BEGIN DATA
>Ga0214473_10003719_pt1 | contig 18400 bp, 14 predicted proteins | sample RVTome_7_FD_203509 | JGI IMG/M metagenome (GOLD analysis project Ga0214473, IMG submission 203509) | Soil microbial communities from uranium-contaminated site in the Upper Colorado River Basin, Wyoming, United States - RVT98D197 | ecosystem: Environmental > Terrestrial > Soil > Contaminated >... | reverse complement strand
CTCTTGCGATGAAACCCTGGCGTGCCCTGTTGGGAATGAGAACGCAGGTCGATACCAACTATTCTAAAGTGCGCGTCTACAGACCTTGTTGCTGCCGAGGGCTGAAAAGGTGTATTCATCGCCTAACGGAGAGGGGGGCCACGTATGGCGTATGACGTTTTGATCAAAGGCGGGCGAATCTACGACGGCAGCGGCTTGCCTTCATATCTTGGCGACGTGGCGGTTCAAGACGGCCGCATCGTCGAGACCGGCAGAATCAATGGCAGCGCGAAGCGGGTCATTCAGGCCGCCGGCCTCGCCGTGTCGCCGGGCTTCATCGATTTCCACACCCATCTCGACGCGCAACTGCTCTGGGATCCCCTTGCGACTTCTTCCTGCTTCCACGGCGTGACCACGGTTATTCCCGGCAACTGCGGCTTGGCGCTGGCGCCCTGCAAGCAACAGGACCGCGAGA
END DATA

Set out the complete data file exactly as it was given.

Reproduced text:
>Ga0214473_10003719_pt1 | contig 18400 bp, 14 predicted proteins | sample RVTome_7_FD_203509 | JGI IMG/M metagenome (GOLD analysis project Ga0214473, IMG submission 203509) | Soil microbial communities from uranium-contaminated site in the Upper Colorado River Basin, Wyoming, United States - RVT98D197 | ecosystem: Environmental > Terrestrial > Soil > Contaminated >... | reverse complement strand
CTCTTGCGATGAAACCCTGGCGTGCCCTGTTGGGAATGAGAACGCAGGTCGATACCAACTATTCTAAAGTGCGCGTCTACAGACCTTGTTGCTGCCGAGGGCTGAAAAGGTGTATTCATCGCCTAACGGAGAGGGGGGCCACGTATGGCGTATGACGTTTTGATCAAAGGCGGGCGAATCTACGACGGCAGCGGCTTGCCTTCATATCTTGGCGACGTGGCGGTTCAAGACGGCCGCATCGTCGAGACCGGCAGAATCAATGGCAGCGCGAAGCGGGTCATTCAGGCCGCCGGCCTCGCCGTGTCGCCGGGCTTCATCGATTTCCACACCCATCTCGACGCGCAACTGCTCTGGGATCCCCTTGCGACTTCTTCCTGCTTCCACGGCGTGACCACGGTTATTCCCGGCAACTGCGGCTTGGCGCTGGCGCCCTGCAAGCAACAGGACCGCGAGA